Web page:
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Amazing Panoramic Views Available at Bryce Canyon National Park on Your Next Utah Camping Expedition

Bryce Canyon National ParkBryce Canyon National Park was named after the Mormon Pioneer Ebenezer Bryce and established in 1928. It is a small national park in southwestern Utah that is best known for its unique geology comprised of a series of horseshoe-shaped amphitheaters carved into the eastern edge of the Paunsaugunt Plateau. Unlike the Grand canyon that was formed by a river, Bryce Canyon was created by rainwater and the force of "frost-wedging". This colorful and diverse erosion of the Claron Formation left behind complex and diverse shapes, including canyons, fins, windows, and spires that are as varied in color as they are in shape.

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Surrounded by ponderosa pines, high elevation meadows, and fir spruce forests, Bryce Canyon National Park is filled with wildlife and boasts some of the cleanest air worldwide. There is an amazing panoramic view of three separate states and visibility is close to 200 miles. This combined with the lack of any large nearby light sources makes Bryce Canyon National Park an excellent place to star gaze, as well as a terrific Utah camping destination.

Bryce Canyon National Park is open 24 hours, every day of the year, although information centers and fee booths are closed Thanksgiving and Christmas days. Roads may be closed in winter due to snow, but are opened back up as soon as plowing is completed. Fire conditions can be high in summer. The entrance fee is $25, which is good for 7 days. An annual pass is $30 and good for 12 months from the date of purchase.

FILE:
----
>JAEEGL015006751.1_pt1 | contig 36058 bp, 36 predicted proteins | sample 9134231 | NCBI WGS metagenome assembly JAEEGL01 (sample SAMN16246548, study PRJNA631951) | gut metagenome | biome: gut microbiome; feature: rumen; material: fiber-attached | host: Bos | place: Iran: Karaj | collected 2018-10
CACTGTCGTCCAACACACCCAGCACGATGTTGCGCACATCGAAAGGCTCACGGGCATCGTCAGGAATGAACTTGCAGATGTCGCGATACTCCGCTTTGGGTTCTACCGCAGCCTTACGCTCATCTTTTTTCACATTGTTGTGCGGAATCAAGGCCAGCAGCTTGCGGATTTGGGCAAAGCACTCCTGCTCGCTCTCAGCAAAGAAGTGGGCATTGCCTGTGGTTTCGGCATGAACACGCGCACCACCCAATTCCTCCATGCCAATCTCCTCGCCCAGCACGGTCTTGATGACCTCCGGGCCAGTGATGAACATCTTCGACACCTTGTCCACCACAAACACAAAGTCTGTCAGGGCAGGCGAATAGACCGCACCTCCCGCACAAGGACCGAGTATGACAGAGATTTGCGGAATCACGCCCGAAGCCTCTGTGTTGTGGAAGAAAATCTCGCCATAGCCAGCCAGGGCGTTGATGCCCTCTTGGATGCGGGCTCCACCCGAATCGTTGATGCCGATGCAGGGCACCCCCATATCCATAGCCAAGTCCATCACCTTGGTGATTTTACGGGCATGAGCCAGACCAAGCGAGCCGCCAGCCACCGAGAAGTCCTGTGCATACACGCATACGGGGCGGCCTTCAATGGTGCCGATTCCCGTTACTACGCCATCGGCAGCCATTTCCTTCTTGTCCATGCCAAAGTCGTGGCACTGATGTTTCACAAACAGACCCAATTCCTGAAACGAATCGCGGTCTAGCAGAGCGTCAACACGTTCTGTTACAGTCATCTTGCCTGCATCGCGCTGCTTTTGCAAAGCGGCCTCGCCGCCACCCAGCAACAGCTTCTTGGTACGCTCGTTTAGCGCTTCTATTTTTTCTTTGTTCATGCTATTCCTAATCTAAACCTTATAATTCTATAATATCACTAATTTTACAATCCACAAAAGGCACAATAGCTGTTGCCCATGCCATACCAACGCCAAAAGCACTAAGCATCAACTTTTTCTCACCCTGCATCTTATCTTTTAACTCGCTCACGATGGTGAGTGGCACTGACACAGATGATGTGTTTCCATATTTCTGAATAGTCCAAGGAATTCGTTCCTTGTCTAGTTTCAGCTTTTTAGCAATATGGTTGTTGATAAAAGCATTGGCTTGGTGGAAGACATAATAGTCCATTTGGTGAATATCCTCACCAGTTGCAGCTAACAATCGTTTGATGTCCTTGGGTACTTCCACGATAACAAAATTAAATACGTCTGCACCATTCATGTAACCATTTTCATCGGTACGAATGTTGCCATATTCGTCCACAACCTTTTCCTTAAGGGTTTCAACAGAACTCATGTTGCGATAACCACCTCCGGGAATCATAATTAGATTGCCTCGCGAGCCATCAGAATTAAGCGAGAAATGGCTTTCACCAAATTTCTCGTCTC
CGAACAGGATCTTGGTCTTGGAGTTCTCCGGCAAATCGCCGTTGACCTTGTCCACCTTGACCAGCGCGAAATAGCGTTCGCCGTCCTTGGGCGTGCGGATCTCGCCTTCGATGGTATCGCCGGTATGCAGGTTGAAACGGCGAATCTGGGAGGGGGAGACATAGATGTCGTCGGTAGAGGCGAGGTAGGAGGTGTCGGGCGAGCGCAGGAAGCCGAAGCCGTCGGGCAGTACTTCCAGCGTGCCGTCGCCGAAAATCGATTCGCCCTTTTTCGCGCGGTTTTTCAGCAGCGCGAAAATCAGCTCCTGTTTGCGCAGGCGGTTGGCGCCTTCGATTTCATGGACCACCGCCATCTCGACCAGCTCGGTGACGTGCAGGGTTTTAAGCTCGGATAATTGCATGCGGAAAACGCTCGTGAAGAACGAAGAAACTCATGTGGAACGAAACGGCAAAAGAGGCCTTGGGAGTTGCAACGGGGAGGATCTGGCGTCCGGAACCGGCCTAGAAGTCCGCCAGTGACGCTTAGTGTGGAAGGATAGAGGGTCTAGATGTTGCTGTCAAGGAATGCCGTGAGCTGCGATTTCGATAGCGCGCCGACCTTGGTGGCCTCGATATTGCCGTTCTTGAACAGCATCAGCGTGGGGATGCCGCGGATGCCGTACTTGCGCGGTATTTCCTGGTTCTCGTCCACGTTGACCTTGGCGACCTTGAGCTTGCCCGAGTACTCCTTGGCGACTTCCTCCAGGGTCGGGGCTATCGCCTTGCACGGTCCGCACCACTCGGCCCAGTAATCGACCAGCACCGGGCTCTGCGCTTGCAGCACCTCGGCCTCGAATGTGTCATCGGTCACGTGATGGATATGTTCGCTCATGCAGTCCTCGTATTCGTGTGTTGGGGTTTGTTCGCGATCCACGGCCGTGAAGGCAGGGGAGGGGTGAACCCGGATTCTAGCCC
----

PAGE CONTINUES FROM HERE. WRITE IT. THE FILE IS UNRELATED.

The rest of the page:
Bryce Canyon National Park's amphitheater offers many hiking opportunities. Since many of the trails are interconnected, the most popular hikes are really more a combination of a few basic trails. One easy, excellent hike is a trail that leads to the Mossy Cave. It is a streamside hike that brings you to a mossy overhang, which is not a cavern but more like a shelter cave. Depending on the season, you will find the overhang covered with either moss or icicles. A small waterfall flows from May to October. This is a unique canyon for Bryce Canyon because in 1890-1892, Mormon Pioneers labored with picks and shovels to carve out an irrigation ditch running from the East Fork of the Sevier River into this canyon. Because there is flowing water, this canyon is on its way to becoming a true water-carved canyon, unlike the rest of the park. Another exciting hike opportunity is the Full Moon hikes offered only during the full moon. Flashlights are prohibited and lug traction shoes are required. The beautiful night sky and the full moon light your way through a guided night hike. If hiking is not your thing, definitely take advantage of the visibility of Bryce Canyon National Park with one of the many park lead astronomy programs. You can even get a good look at the sun with their special solar telescopes! On those moonless nights, you can see 7,500 stars filling the night sky and there are astronomy programs set up so you can easily enjoy one of the best star gazing places on Earth.

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